The really big question of course is what this mean for this year’s presidential election. Lula has been leading the polls for months, by a huge margin, almost 40%. But will he still be able to run? The PT’s answer was to announce immediately that Lula is their candidate, come what may, and there is no Plan B, no alternative candidate. But there is plenty of speculation that if Lula is prevented from running, because by the time of the election in October he may well be in prison, then either Jacques Wagner or Fernando Haddad will take his place on the PT ticket. Even if Lula is not actually in prison, he will almost certainly be barred from running by the Electoral Court (TSE) under the Ficha Limpa (Clean Slate) law, ironically approved during Lula’s government. Which raises the question: can Lula transfer his popularity, unrivalled at present in Brazil by any other politician from left or right, to another candidate? Historian Daniel Aarão Reis believes he can. “While people understand that Lula took part in the mess that the Brazilian political system has become, they are pragmatic: the politicians are all involved, but let’s vote for Lula because he had policies which favoured the poorer sectors”. If Lula is not allowed to run Reis believes this will weaken people’s belief in democracy, because Brazilian justice will be seen as unjust. “Democracy needs to be strengthened, not weakened.” Supreme court judge Marco Aurelio Mello agrees that Lula’s arrest before all possible appeals have been exhausted, would “set the country on fire, it is of concern to all those who want social peace.” Political scientist Renato Lessa believes that Lula’s arrest would not just divide his votes among other left-wing candidates, but disorganise the entire presidential race, because Lula also represented an alternative for the centre of Brazilian politics. “Lula represents the centre if you look at his two times in power. He negotiated with all political forces, both conservative and left. He entered into dialogue with the unions, industry captains, agribusiness. No other candidate has this profile. The conservatives have no dialogue with the popular movements. Those on the left have no capacity for negotiating with capitalists. “ But many in the PT and the social movements like the MST believe that now is the time for the party to adopt a more radical attitude and agenda. The judicial case against Lula, based on circumstantial evidence, is political, and the aim is to stop him running for president. Lula himself says, “there was a pact between the judiciary and the press that it was time to put an end to the PT. They won’t accept social mobility any more”, referring to his government’s programmes to expand the number of universities, provide student funding, send students overseas and offer family allowances and affordable housing.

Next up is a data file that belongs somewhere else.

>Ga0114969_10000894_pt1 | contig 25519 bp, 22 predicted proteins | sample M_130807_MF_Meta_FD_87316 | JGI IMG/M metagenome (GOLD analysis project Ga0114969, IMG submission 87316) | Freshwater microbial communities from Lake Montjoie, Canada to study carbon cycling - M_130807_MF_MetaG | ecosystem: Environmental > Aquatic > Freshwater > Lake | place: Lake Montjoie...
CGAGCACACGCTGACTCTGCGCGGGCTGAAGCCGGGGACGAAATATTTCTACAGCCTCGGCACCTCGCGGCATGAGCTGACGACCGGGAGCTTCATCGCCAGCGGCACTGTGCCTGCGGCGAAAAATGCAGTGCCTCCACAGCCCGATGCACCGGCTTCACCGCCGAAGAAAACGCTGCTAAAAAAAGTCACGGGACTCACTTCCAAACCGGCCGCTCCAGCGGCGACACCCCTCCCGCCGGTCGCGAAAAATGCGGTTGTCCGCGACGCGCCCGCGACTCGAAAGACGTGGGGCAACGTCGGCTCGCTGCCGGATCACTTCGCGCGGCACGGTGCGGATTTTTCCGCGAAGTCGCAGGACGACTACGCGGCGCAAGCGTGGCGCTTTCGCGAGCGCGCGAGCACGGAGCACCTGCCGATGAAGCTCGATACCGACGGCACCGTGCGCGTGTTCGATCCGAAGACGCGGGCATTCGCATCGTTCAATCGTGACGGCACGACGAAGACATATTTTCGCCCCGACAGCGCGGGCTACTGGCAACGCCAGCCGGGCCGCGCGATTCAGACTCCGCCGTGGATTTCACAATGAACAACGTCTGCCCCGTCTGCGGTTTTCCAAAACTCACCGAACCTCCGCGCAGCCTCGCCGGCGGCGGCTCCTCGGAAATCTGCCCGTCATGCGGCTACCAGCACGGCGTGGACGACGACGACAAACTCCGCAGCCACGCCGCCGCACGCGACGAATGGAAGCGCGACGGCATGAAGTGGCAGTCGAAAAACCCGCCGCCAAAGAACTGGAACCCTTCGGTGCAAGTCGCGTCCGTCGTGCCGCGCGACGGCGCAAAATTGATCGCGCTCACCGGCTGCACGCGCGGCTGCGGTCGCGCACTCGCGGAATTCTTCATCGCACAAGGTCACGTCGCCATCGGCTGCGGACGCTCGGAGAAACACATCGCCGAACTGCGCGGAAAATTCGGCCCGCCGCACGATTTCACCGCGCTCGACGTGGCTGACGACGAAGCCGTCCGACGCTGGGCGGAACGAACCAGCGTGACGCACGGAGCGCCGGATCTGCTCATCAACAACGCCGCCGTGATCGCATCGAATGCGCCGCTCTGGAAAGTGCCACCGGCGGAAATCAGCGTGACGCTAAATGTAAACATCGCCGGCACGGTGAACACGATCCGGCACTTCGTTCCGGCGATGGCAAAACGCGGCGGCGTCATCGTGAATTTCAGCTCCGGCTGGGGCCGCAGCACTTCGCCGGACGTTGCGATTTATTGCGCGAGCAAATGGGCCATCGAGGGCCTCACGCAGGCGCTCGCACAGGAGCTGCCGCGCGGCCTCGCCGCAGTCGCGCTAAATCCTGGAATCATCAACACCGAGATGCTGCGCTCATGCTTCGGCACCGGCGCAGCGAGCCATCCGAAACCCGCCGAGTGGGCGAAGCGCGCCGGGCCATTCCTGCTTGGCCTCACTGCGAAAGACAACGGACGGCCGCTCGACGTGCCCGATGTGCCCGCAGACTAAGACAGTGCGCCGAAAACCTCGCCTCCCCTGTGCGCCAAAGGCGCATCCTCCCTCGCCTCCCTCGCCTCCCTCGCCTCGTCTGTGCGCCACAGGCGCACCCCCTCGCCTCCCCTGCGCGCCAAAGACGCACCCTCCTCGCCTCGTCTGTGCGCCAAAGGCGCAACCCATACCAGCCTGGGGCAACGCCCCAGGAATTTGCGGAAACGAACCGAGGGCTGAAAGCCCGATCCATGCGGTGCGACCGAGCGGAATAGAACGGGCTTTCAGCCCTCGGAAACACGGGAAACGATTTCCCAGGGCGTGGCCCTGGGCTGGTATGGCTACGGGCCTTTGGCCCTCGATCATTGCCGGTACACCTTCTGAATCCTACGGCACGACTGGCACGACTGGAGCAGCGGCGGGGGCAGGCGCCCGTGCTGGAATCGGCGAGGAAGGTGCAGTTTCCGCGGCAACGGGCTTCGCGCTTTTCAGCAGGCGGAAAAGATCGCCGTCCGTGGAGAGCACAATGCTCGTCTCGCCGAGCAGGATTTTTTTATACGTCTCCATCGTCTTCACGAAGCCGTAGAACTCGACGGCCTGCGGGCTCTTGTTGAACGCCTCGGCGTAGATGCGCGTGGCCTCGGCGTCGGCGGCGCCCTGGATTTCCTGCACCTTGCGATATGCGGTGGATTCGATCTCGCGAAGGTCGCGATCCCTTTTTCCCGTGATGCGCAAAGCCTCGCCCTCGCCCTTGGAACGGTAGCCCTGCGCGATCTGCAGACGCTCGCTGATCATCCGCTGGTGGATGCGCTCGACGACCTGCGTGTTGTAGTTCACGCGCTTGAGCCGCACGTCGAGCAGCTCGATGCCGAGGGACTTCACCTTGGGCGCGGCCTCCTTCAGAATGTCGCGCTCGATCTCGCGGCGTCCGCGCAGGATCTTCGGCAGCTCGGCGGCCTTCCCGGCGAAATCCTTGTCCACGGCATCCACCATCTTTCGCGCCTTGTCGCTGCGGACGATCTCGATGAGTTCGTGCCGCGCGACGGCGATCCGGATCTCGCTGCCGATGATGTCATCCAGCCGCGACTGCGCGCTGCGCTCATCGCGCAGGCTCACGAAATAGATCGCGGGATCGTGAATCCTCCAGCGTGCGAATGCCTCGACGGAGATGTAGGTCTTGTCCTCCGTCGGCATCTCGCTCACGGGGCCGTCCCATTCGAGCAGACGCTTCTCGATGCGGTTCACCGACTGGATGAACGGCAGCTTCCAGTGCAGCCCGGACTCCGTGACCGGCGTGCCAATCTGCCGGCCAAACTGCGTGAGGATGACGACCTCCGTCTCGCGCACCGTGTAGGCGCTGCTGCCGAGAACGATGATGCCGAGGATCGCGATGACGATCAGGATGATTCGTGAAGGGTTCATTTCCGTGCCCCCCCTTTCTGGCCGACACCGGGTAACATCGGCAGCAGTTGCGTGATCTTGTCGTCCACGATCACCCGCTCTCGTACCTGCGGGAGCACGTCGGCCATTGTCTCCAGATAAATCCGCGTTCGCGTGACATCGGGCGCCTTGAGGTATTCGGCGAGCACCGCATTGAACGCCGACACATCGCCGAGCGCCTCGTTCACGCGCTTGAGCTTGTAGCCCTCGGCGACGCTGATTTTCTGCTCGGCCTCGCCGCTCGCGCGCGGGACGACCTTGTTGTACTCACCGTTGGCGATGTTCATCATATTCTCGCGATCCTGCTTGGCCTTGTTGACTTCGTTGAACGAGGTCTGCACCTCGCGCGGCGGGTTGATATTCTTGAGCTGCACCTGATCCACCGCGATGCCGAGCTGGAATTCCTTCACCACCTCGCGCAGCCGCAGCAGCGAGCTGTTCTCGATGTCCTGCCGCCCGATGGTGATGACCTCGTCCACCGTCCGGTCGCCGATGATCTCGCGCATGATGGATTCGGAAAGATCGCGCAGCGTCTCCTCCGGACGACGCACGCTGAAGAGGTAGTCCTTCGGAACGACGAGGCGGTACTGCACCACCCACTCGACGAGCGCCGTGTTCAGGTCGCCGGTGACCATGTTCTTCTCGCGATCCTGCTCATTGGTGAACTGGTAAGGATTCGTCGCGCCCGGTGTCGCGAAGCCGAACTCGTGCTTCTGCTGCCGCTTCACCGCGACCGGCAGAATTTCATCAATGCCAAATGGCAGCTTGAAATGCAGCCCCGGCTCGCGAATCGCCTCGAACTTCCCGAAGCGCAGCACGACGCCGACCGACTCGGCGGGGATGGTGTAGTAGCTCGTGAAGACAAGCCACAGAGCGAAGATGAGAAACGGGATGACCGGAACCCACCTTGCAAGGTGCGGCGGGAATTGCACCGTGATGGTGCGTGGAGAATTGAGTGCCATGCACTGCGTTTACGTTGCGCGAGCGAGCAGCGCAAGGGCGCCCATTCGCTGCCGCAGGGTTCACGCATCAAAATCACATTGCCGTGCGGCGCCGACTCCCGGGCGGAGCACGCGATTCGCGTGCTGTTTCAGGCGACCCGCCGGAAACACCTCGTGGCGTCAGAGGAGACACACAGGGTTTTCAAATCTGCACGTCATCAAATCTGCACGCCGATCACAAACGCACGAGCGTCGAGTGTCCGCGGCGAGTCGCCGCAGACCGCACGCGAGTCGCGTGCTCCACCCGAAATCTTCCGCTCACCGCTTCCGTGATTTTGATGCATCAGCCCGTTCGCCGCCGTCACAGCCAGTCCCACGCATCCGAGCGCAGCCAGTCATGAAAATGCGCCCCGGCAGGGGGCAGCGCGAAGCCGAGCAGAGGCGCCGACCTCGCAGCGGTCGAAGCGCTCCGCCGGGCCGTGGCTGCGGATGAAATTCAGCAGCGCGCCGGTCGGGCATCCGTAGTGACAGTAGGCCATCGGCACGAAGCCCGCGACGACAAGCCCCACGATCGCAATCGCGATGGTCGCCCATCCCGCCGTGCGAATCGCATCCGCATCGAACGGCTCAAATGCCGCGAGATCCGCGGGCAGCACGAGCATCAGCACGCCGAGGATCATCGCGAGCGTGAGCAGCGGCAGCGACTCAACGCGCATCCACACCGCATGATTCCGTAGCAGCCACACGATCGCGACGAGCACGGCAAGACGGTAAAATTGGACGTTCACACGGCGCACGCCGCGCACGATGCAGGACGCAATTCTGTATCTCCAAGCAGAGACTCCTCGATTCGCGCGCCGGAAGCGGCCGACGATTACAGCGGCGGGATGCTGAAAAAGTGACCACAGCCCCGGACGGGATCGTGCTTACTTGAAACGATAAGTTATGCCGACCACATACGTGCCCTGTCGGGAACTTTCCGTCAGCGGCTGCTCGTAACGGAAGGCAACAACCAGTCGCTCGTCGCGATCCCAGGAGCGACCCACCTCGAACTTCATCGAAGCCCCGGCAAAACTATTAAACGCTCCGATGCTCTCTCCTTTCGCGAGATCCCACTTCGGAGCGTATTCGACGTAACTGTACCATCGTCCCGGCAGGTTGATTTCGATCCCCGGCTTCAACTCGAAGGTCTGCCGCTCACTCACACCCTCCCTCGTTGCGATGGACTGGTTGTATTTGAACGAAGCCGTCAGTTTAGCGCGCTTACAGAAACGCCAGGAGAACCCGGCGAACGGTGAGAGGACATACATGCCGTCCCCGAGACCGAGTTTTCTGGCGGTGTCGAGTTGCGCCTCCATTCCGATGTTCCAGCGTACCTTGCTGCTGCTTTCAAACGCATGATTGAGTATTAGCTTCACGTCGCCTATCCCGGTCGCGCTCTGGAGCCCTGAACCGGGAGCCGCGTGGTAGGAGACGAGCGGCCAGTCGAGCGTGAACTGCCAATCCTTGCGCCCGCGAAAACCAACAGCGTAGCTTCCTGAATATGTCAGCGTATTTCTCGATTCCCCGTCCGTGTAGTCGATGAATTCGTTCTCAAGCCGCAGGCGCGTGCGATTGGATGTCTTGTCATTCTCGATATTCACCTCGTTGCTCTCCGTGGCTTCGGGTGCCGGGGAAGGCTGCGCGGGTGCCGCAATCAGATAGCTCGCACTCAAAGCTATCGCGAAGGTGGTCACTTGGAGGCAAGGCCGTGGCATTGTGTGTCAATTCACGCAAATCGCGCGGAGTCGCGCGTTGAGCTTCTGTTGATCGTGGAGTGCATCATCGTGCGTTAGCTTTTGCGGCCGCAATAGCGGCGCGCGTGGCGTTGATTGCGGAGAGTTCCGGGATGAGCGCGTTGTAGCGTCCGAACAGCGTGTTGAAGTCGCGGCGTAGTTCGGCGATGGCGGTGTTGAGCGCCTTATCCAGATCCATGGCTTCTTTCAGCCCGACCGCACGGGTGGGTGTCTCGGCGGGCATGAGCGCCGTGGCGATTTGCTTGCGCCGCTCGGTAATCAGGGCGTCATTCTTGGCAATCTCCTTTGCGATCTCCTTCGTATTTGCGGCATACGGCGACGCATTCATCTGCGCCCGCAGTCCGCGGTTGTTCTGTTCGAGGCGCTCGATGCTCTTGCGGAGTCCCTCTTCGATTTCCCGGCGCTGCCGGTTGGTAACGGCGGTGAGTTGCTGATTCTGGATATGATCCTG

The ugly sisters